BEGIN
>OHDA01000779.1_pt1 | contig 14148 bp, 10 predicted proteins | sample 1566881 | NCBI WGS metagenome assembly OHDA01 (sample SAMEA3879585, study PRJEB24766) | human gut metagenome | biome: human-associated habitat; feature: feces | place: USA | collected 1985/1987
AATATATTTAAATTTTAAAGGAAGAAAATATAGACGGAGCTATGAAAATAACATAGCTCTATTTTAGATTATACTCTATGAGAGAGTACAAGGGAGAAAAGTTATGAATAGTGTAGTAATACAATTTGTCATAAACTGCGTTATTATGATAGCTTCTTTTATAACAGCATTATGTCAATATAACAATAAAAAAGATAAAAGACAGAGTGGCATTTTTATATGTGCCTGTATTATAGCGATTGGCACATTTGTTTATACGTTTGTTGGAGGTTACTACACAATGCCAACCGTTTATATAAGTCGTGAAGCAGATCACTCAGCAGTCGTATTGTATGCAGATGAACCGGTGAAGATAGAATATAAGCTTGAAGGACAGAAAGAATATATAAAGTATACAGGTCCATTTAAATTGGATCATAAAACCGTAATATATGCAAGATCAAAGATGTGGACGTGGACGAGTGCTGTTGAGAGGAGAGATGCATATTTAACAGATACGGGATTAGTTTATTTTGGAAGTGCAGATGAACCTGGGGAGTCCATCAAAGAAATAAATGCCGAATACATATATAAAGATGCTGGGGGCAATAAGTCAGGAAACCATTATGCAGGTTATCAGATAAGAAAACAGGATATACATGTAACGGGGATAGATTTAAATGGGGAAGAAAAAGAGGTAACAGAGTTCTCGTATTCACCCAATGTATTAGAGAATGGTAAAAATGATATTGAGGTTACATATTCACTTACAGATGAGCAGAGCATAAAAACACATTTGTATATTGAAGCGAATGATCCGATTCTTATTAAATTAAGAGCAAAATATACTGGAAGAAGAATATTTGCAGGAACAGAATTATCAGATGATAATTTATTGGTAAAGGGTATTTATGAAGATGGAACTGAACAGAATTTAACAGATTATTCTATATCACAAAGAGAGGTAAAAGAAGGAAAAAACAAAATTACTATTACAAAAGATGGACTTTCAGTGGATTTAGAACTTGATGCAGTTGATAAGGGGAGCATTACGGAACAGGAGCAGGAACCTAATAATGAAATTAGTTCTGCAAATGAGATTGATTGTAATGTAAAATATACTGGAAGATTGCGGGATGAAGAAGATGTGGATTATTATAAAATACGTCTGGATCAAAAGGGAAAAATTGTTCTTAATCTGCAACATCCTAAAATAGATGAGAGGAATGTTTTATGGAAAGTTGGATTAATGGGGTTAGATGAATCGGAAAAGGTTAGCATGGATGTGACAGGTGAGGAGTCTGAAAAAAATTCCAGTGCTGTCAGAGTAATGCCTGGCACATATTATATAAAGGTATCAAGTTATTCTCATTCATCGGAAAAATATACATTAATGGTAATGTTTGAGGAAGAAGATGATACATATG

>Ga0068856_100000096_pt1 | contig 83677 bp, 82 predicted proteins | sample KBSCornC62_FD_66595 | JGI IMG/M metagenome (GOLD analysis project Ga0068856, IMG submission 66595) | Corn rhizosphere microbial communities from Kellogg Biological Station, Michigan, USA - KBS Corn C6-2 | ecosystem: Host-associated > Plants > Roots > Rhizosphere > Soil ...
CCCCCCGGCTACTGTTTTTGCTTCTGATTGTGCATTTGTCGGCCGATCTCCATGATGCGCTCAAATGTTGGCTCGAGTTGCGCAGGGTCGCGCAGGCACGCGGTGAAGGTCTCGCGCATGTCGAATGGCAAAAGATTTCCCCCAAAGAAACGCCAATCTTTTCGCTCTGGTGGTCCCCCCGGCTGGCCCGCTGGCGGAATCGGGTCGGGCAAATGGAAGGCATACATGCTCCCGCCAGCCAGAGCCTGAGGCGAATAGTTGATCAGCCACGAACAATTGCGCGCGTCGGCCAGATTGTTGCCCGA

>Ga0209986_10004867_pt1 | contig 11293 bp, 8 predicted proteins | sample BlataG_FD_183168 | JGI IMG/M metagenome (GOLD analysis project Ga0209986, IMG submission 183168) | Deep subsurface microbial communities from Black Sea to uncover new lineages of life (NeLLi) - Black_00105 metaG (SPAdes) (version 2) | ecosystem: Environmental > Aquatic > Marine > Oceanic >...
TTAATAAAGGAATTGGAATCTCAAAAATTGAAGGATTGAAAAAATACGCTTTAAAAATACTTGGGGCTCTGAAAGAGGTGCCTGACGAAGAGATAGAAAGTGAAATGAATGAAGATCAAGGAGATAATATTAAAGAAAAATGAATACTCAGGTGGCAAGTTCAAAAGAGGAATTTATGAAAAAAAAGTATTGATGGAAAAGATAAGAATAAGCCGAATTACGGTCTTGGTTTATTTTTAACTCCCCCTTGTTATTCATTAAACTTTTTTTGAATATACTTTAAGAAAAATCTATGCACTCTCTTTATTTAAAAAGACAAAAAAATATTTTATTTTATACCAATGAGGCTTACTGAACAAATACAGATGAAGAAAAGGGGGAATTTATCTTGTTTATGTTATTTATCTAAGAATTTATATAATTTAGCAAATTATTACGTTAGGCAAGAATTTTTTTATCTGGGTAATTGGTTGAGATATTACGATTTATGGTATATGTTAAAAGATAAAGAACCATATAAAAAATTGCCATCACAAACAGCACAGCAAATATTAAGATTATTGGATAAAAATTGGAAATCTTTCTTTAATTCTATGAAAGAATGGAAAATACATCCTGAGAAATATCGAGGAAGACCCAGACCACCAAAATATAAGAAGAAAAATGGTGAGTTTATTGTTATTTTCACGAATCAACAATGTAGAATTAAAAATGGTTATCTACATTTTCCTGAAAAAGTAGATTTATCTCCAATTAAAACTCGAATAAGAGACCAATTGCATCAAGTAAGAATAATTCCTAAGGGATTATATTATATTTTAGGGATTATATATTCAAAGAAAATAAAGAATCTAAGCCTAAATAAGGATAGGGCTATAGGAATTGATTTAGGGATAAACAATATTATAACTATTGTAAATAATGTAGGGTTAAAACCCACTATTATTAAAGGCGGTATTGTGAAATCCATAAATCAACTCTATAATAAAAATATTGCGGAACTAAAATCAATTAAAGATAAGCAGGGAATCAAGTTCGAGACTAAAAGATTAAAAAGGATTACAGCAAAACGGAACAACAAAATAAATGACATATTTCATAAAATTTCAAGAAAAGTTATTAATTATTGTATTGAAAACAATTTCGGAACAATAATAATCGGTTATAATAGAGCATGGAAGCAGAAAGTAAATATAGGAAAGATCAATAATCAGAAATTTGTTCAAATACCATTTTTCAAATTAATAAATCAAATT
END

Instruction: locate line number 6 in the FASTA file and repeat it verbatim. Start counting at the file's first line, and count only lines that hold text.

TTAATAAAGGAATTGGAATCTCAAAAATTGAAGGATTGAAAAAATACGCTTTAAAAATACTTGGGGCTCTGAAAGAGGTGCCTGACGAAGAGATAGAAAGTGAAATGAATGAAGATCAAGGAGATAATATTAAAGAAAAATGAATACTCAGGTGGCAAGTTCAAAAGAGGAATTTATGAAAAAAAAGTATTGATGGAAAAGATAAGAATAAGCCGAATTACGGTCTTGGTTTATTTTTAACTCCCCCTTGTTATTCATTAAACTTTTTTTGAATATACTTTAAGAAAAATCTATGCACTCTCTTTATTTAAAAAGACAAAAAAATATTTTATTTTATACCAATGAGGCTTACTGAACAAATACAGATGAAGAAAAGGGGGAATTTATCTTGTTTATGTTATTTATCTAAGAATTTATATAATTTAGCAAATTATTACGTTAGGCAAGAATTTTTTTATCTGGGTAATTGGTTGAGATATTACGATTTATGGTATATGTTAAAAGATAAAGAACCATATAAAAAATTGCCATCACAAACAGCACAGCAAATATTAAGATTATTGGATAAAAATTGGAAATCTTTCTTTAATTCTATGAAAGAATGGAAAATACATCCTGAGAAATATCGAGGAAGACCCAGACCACCAAAATATAAGAAGAAAAATGGTGAGTTTATTGTTATTTTCACGAATCAACAATGTAGAATTAAAAATGGTTATCTACATTTTCCTGAAAAAGTAGATTTATCTCCAATTAAAACTCGAATAAGAGACCAATTGCATCAAGTAAGAATAATTCCTAAGGGATTATATTATATTTTAGGGATTATATATTCAAAGAAAATAAAGAATCTAAGCCTAAATAAGGATAGGGCTATAGGAATTGATTTAGGGATAAACAATATTATAACTATTGTAAATAATGTAGGGTTAAAACCCACTATTATTAAAGGCGGTATTGTGAAATCCATAAATCAACTCTATAATAAAAATATTGCGGAACTAAAATCAATTAAAGATAAGCAGGGAATCAAGTTCGAGACTAAAAGATTAAAAAGGATTACAGCAAAACGGAACAACAAAATAAATGACATATTTCATAAAATTTCAAGAAAAGTTATTAATTATTGTATTGAAAACAATTTCGGAACAATAATAATCGGTTATAATAGAGCATGGAAGCAGAAAGTAAATATAGGAAAGATCAATAATCAGAAATTTGTTCAAATACCATTTTTCAAATTAATAAATCAAATT